A new University of Alberta laboratory is working to understand how altered microbiota – fungi, bacteria and viruses in the gut and lungs – are linked with mood disorders such as depression and inflammatory immune conditions such as asthma.
Paul Forsythe, associate professor in the Faculty of Medicine & Dentistry, has been named AstraZeneca Canada Inc. Chair in Asthma and Obstructive Lung Disease. Forsythe will now recruit post-doctoral and graduate students and buy equipment to establish a world-leading research team.
|Women are twice as likely as men to experience mood disorders
|Asthma, allergies more common in ‘night owl’ teens: study
|Depression more common, and costly, than you think
The investment helps to ensure Alberta can attract and retain top researchers and establish the U of A as a leader in asthma and obstructive lung disease, Forsythe says. He is grateful that the biopharmaceutical company is supporting promising discovery science that could lead to new treatments.
“We know that the microbiome in early life is an important determinant of long-term health, but we don’t really understand the mechanisms going on there,” Forsythe says. “If we really want to be able to intervene therapeutically, we need to understand more. That’s what we’re doing in our lab.”
“Today’s announcement builds on our commitment to improving care and supporting leading-edge Canadian health sciences research in respiratory diseases,” says Kiersten Combs, president of AstraZeneca Canada. “We are proud to support work that promises to create meaningful advances in the treatment of asthma for patients around the world, and excited that this research is being led right here in Canada.”
“AstraZeneca’s gift is the latest in an impressive history of contributions to U of A research that spans nearly 40 years and encompasses six faculties,” says U of A president Bill Flanagan.” This type of long-term, dedicated support plays a critical role in creating a world-class research environment. Today’s endowment of a chair in asthma and obstructive lung disease is one more example of how we are working towards finding groundbreaking solutions to the benefit of all.”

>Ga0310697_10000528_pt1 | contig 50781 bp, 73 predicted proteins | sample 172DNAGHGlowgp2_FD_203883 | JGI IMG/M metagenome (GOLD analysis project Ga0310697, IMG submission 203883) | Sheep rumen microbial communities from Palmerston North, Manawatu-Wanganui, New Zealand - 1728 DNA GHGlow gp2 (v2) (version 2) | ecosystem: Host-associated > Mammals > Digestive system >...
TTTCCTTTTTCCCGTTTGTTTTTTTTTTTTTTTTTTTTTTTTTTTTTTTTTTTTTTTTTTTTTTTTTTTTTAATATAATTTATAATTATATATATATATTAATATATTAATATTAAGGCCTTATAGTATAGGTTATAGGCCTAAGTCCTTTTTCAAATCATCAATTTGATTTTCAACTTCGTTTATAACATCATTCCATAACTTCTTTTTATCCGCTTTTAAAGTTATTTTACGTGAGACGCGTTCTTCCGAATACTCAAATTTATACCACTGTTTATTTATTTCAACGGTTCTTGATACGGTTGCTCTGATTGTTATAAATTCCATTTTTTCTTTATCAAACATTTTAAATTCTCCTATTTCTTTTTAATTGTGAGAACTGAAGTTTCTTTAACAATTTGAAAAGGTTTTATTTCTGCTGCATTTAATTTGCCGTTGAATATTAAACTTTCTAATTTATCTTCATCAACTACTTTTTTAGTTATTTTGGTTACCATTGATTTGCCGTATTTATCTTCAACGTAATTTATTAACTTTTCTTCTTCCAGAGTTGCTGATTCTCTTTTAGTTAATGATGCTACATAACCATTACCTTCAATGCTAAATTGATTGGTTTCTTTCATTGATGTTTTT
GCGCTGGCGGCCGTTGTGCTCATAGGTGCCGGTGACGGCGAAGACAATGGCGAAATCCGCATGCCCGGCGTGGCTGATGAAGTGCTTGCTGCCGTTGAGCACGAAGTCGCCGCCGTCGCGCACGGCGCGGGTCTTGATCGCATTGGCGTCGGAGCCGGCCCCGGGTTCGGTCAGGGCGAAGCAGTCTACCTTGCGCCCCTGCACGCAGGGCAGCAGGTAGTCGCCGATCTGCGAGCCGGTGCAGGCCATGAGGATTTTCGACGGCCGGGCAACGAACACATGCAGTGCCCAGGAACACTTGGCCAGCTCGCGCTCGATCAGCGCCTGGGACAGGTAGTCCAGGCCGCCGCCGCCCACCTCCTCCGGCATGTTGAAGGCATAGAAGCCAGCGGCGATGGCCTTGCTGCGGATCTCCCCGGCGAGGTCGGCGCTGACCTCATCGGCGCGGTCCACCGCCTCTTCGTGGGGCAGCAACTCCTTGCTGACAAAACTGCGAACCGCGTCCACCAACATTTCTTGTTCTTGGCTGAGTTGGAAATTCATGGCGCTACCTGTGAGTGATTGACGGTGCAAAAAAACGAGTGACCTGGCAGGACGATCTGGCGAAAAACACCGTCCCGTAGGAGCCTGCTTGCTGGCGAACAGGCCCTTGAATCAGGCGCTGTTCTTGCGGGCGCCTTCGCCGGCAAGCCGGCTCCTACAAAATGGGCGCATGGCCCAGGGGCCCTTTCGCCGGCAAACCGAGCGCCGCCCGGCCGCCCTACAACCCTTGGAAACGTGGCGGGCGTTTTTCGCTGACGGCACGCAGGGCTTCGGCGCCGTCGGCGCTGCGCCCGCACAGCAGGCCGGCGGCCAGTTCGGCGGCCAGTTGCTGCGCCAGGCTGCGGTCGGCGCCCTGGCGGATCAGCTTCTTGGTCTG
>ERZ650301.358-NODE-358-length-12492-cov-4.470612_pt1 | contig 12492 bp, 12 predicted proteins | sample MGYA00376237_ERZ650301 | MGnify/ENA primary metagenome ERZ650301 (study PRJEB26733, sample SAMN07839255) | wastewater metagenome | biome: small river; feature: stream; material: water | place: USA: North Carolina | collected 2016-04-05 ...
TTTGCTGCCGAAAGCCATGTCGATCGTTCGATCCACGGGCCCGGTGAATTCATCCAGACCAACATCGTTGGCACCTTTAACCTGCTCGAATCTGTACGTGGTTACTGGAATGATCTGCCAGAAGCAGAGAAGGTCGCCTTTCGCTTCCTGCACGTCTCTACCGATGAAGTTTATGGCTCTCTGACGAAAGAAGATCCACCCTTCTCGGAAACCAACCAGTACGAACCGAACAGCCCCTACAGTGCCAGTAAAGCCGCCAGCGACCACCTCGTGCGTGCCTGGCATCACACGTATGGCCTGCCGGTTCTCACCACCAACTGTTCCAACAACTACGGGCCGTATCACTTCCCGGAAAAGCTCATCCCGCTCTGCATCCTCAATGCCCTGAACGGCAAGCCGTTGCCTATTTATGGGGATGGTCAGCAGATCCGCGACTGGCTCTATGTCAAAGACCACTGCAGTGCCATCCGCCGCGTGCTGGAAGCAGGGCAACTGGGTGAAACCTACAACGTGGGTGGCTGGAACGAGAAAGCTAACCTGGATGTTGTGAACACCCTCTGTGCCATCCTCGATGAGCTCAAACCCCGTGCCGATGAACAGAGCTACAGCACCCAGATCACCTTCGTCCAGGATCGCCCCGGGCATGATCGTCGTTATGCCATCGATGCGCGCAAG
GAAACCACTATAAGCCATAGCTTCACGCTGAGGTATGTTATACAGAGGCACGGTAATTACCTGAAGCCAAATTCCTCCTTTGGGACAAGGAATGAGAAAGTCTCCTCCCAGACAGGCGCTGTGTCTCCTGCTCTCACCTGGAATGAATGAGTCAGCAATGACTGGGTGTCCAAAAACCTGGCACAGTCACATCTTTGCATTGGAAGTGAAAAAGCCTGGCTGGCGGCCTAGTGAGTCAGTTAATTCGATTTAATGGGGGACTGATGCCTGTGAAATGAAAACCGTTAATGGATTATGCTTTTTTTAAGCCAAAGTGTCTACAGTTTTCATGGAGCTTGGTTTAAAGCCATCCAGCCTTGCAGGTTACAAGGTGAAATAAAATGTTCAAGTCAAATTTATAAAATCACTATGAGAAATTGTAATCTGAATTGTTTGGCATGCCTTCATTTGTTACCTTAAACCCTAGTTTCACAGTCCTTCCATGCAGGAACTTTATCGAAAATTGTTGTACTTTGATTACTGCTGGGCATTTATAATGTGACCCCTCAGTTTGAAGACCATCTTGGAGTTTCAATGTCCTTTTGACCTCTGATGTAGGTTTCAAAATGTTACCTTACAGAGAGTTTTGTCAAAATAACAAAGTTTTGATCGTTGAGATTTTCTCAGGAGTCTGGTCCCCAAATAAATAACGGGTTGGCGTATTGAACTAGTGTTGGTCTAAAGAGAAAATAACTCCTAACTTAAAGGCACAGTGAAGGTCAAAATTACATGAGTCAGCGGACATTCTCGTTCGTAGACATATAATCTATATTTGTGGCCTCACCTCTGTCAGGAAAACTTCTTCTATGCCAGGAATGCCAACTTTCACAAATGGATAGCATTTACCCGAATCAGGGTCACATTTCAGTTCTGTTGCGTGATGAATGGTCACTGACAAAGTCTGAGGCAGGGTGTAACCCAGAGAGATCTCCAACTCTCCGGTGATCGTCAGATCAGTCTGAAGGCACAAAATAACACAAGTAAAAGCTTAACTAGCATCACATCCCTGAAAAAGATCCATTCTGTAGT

Forsythe has spent his career examining interactions between the immune system and the nervous system in the body, usually by studying animal models.
“The two systems are often studied separately, but functionally they act together,” says Forsythe, who is also a member of the Alberta Respiratory Centre.
Rather than a cause-effect relationship, communication between the two systems is bi-directional – what Forsythe says can be a “vicious circle.” For example, psychological stress can worsen asthma symptoms, and conversely, people with asthma are more susceptible to psychological stress, anxiety and depression.
“The goal of our lab is to break that vicious circle between brain and body,” Forsythe says.
Microbiota may be altered in early life because of maternal factors or antibiotics use, which targets all bacteria, not just the harmful ones causing an ear infection or other childhood illness, Forsythe says.
That change then alters the messages sent to the brain on neural pathways from the organs, such as the vagus nerve, which controls digestion, heart rate and the immune system.
This can, in turn, lead to mood disorders like depression and inflammatory immune responses like asthma.
Forsythe began his career at Queen’s University Belfast. He then studied at the U of A under his mentor Dean Befus, professor emeritus, previous holder of the AstraZeneca Canada Inc. Chair in Asthma and Obstructive Lung Disease and a leading expert in mast cells, which are key to the immune system. Forsythe later worked at McMaster University and will continue collaborating with researchers there now that he has returned to the U of A.
Forsythe hopes his research into these brain-body mechanisms will open the door to future new therapies, including electroceuticals, which involve electrical stimulation of specific nerves to change the messages being sent to the brain.
He and others will also continue to study the potential benefits of microbe-based therapeutics such as probiotics. For now, Forsythe suggests giving children probiotics when they are prescribed antibiotics, which may reduce harm to their microbiota.
“Antibiotics are an essential treatment that saves millions of lives, but at the same time, there are downsides, and we are looking for strategies to mitigate those downsides,” Forsythe points out. “Taking a probiotic is not going to do any harm, and there is the chance that it will have a beneficial effect.”
| By Gillian Rutherford
Gillian is a reporter with the University of Alberta’s Folio online magazine. The University of Alberta is a Troy Media Editorial Content Provider Partner.
© Troy Media
Troy Media is an editorial content provider to media outlets and its own hosted community news outlets across Canada.